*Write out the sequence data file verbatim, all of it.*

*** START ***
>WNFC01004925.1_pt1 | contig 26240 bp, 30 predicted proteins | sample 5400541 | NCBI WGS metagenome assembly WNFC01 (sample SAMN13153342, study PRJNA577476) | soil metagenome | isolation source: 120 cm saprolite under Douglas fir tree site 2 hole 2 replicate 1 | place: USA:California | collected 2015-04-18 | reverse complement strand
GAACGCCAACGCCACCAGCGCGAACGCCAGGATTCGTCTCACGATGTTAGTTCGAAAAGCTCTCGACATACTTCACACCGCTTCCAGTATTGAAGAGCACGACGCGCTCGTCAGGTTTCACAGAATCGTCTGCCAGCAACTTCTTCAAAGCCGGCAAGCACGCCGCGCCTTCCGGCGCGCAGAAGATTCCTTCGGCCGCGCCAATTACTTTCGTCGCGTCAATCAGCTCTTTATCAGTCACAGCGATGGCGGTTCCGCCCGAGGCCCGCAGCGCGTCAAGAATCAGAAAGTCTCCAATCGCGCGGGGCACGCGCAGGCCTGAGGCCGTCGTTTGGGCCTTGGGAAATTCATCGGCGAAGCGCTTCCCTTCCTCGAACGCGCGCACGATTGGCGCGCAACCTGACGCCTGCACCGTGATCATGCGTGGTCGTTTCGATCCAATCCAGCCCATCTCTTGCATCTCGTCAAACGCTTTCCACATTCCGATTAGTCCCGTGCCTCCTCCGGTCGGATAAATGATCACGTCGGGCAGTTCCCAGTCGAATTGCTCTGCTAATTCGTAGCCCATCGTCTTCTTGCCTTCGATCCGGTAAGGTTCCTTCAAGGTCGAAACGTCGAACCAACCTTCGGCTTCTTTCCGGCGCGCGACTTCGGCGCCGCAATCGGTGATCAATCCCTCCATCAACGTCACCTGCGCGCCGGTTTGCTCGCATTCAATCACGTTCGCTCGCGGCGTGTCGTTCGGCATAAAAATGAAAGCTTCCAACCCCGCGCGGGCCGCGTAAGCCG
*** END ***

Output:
>WNFC01004925.1_pt1 | contig 26240 bp, 30 predicted proteins | sample 5400541 | NCBI WGS metagenome assembly WNFC01 (sample SAMN13153342, study PRJNA577476) | soil metagenome | isolation source: 120 cm saprolite under Douglas fir tree site 2 hole 2 replicate 1 | place: USA:California | collected 2015-04-18 | reverse complement strand
GAACGCCAACGCCACCAGCGCGAACGCCAGGATTCGTCTCACGATGTTAGTTCGAAAAGCTCTCGACATACTTCACACCGCTTCCAGTATTGAAGAGCACGACGCGCTCGTCAGGTTTCACAGAATCGTCTGCCAGCAACTTCTTCAAAGCCGGCAAGCACGCCGCGCCTTCCGGCGCGCAGAAGATTCCTTCGGCCGCGCCAATTACTTTCGTCGCGTCAATCAGCTCTTTATCAGTCACAGCGATGGCGGTTCCGCCCGAGGCCCGCAGCGCGTCAAGAATCAGAAAGTCTCCAATCGCGCGGGGCACGCGCAGGCCTGAGGCCGTCGTTTGGGCCTTGGGAAATTCATCGGCGAAGCGCTTCCCTTCCTCGAACGCGCGCACGATTGGCGCGCAACCTGACGCCTGCACCGTGATCATGCGTGGTCGTTTCGATCCAATCCAGCCCATCTCTTGCATCTCGTCAAACGCTTTCCACATTCCGATTAGTCCCGTGCCTCCTCCGGTCGGATAAATGATCACGTCGGGCAGTTCCCAGTCGAATTGCTCTGCTAATTCGTAGCCCATCGTCTTCTTGCCTTCGATCCGGTAAGGTTCCTTCAAGGTCGAAACGTCGAACCAACCTTCGGCTTCTTTCCGGCGCGCGACTTCGGCGCCGCAATCGGTGATCAATCCCTCCATCAACGTCACCTGCGCGCCGGTTTGCTCGCATTCAATCACGTTCGCTCGCGGCGTGTCGTTCGGCATAAAAATGAAAGCTTCCAACCCCGCGCGGGCCGCGTAAGCCG